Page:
Wednesday, July 2, 2008

From a new fan of dog parks

I've always considered love of animals to be a key sign of good character. They depend upon us, defend us if need be, leap for joy when we walk in the door - what's not to like? (Well, ignore the parts about chewed furniture, hair everywhere and drool on your good black pants.) They do so much to fit into our lives - they sit, lay down, hang out while we're at work and wait patiently when the 10-year-old is 2 hours late in feeding them dinner.

Yes, as I've written before, I love my dogs. I've been very excited about the development of our first local dog park. I was looking forward to going because a) it's good exercise and socialization for my two canine friends, b) because I get to meet other dog people, who are typically very social, and c) the pups come home completely worn out and plop on the rug snoring for the rest of the evening (instead of the puppy stealing and chewing on a series of my daughter's toys.)

The dog park has a double gate much like an air lock in a submarine that prevents puppies from dashing out unaccompanied or unleashed. And there are two separate areas: one for big dogs and one for small dogs who don't want to be trampled by the big ones. Cookie, our seven-year-old Lab, starts to cry and whine as soon as she sees that we're pulling into the dog park driveway. And as soon as we open the inner gate she and Boomerang, our 8-month-old Aussiedoodle, streak toward the cluster of dogs at the other end of the enclosure.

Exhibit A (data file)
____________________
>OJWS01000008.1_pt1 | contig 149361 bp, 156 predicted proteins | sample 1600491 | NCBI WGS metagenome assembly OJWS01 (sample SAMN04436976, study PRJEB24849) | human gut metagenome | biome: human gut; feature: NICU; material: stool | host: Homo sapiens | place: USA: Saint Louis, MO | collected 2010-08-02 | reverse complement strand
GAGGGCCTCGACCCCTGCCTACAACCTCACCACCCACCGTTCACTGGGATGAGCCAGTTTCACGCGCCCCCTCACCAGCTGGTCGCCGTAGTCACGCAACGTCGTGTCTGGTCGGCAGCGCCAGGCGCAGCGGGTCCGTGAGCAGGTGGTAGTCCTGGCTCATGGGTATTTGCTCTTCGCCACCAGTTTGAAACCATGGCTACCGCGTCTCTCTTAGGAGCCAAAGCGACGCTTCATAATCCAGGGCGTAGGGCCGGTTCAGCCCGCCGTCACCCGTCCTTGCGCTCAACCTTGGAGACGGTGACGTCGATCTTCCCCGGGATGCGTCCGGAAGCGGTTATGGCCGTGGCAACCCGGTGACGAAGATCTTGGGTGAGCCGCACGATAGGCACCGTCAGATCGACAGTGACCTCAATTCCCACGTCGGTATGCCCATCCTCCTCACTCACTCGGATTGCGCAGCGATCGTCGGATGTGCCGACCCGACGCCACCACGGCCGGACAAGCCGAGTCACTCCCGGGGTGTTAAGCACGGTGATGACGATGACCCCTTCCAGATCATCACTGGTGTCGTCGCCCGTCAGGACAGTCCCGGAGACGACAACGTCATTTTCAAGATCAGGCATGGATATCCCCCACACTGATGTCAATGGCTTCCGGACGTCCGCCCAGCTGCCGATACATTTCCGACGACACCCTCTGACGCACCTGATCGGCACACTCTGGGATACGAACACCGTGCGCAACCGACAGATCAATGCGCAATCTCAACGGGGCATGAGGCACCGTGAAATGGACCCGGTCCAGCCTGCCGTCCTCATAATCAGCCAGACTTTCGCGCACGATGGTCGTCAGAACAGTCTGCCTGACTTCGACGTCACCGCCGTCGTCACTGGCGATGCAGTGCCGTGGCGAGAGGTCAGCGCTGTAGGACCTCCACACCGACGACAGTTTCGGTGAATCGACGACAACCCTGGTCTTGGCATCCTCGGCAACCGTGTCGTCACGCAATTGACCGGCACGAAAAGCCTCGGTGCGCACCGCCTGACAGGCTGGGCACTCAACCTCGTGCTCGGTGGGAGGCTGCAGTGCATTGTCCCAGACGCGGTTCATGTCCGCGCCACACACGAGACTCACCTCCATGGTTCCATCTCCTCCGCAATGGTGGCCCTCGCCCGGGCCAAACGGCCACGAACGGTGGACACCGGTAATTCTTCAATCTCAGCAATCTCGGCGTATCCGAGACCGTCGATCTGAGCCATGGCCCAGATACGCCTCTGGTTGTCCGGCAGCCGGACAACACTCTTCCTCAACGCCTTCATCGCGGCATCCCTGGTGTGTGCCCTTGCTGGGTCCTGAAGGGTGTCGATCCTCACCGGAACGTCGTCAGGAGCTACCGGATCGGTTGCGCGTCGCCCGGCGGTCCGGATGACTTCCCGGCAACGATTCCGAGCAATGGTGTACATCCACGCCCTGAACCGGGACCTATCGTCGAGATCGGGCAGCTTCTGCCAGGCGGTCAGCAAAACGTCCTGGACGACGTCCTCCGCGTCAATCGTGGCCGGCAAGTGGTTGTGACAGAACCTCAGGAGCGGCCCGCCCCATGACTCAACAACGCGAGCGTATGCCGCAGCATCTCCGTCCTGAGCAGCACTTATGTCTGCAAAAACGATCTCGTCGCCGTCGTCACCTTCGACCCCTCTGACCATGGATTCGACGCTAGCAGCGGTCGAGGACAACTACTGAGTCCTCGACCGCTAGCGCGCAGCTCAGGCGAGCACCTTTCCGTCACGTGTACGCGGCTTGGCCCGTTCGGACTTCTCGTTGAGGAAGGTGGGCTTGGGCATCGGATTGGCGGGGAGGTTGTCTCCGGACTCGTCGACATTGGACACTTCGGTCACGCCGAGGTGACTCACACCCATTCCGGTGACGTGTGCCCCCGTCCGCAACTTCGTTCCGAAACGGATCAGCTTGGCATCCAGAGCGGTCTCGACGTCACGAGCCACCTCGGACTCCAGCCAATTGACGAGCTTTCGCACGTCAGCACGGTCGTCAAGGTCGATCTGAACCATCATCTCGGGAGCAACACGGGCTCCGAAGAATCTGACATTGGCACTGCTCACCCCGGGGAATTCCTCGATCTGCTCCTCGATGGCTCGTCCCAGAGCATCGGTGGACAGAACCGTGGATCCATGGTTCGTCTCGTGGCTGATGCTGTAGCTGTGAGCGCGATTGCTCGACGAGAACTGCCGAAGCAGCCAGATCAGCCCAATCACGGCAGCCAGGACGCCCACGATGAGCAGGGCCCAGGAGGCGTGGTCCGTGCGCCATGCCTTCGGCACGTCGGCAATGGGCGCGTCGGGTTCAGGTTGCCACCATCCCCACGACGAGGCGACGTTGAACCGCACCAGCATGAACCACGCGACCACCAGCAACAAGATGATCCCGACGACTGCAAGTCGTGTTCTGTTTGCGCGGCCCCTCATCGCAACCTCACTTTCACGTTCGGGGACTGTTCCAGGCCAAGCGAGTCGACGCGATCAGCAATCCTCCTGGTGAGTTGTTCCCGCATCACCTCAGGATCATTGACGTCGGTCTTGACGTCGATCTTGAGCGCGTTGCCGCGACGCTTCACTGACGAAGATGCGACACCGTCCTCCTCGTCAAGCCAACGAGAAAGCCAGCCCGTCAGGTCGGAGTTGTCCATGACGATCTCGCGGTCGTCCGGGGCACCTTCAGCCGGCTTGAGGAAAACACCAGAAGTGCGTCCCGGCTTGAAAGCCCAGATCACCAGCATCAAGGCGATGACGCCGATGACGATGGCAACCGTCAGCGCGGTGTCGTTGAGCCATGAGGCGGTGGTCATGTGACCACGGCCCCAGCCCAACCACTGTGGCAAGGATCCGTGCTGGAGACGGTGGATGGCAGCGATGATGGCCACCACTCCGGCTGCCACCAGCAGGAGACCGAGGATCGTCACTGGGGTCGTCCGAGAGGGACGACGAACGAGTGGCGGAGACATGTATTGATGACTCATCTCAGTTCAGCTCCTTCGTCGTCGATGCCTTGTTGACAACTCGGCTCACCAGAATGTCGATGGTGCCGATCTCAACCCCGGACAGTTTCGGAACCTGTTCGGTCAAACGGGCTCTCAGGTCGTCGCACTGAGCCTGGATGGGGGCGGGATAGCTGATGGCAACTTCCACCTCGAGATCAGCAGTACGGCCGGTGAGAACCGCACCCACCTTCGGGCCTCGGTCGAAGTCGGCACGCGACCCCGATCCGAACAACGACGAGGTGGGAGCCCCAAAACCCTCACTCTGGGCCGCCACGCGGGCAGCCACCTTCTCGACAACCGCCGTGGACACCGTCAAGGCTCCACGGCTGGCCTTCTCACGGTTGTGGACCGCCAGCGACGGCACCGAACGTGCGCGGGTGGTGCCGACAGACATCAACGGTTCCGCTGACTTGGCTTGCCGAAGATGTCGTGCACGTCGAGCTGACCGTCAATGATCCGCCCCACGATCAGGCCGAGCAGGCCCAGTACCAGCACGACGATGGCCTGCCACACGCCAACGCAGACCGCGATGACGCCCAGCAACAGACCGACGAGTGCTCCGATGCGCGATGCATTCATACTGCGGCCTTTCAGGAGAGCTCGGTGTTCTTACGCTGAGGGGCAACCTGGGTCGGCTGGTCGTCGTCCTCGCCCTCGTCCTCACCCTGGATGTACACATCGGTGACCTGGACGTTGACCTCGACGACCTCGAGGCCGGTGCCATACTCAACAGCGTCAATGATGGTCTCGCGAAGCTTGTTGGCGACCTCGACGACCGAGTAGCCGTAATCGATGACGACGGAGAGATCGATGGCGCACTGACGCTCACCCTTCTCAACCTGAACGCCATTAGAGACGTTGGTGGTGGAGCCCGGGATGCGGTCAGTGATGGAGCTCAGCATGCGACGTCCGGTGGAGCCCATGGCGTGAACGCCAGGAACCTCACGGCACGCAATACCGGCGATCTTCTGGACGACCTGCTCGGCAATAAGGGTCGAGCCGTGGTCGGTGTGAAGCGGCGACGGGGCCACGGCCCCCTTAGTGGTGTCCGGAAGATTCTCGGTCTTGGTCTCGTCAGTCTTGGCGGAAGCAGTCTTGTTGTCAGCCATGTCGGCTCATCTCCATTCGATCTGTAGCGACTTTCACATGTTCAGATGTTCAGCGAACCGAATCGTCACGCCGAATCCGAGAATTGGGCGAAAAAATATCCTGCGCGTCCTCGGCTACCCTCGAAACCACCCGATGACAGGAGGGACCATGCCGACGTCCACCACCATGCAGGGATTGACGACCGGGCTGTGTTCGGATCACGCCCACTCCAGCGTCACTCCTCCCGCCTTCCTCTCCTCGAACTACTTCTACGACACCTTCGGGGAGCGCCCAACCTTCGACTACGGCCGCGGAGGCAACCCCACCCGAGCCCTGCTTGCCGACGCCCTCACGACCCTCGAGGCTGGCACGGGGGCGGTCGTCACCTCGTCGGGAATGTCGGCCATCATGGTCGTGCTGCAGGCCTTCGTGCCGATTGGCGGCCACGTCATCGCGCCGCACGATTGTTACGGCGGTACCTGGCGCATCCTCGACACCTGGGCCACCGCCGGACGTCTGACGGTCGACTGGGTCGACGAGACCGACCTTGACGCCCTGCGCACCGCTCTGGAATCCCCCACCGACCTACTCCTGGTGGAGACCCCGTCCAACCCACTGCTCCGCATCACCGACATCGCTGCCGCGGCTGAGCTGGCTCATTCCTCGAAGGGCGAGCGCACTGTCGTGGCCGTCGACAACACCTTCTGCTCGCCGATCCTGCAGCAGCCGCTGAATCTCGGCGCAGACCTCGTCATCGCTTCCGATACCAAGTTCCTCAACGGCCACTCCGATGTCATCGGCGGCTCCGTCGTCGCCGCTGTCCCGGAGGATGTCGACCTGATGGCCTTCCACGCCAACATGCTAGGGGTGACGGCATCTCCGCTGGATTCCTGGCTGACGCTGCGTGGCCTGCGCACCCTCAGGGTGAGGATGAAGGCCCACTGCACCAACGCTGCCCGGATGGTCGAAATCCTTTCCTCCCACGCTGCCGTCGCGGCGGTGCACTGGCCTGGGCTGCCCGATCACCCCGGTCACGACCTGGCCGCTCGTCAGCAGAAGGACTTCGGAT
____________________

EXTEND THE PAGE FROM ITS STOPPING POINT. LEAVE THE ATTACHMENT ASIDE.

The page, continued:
There are a couple of guidelines for the park so everyone can have a good time:

  • Keep your dog at home if he or she is aggressive toward other dogs or people
  • Children under 10 are not allowed, and I totally get it, even if it's less convenient for us. I see every day what my 4-year-old doggie loving daughter does to show her affection. Her dogs tolerate being squeezed around the neck and chased mercilessly, but other dogs might not. In addition, there are some horse-sized regulars at the park who might intimidate or accidentally knock over a little one who gets in their path.
  • Pick up after your dog, please. There are dumpsters for disposing of "buddy bags" so people don't have to worry about land mines.
  • Just like in school, if you bring treats you'll be VERY popular, so bring some for everybody.
  • Although there's a water fountain at the entry, on a hot evening you'll want your own supply in the area where you're hanging out. Your dog won't drink it - they'll drink out of everybody else's bowls - but the other doggies will thank you for it.
  • Balls and Frisbees are welcome but not necessary. Your pups' main activities will be sniffing other dog's parts (you know which ones) and doing crazy puppy laps as they greet the new arrivals.

If you're a business owner or have some influence in your local community, please consider advocating for a dog park. So many times dog walkers are (inadvertently) the bane of trail walkers' existence, and the park gives them a designated place to give their puppies some exercise. I would never recommend a "no pets" policy at a park - in my opinion that's like saying don't bring your kids to the playground if they're not potty trained. But the dog park has quickly become one of my favorite places.

1 comment:

-- Don said...

If you live in Springettsbury Township, you might find this interesting: My brother is the Chair of the Township Supervisors and is personally responsible for driving the efforts here to get a dog park. Just some trivia.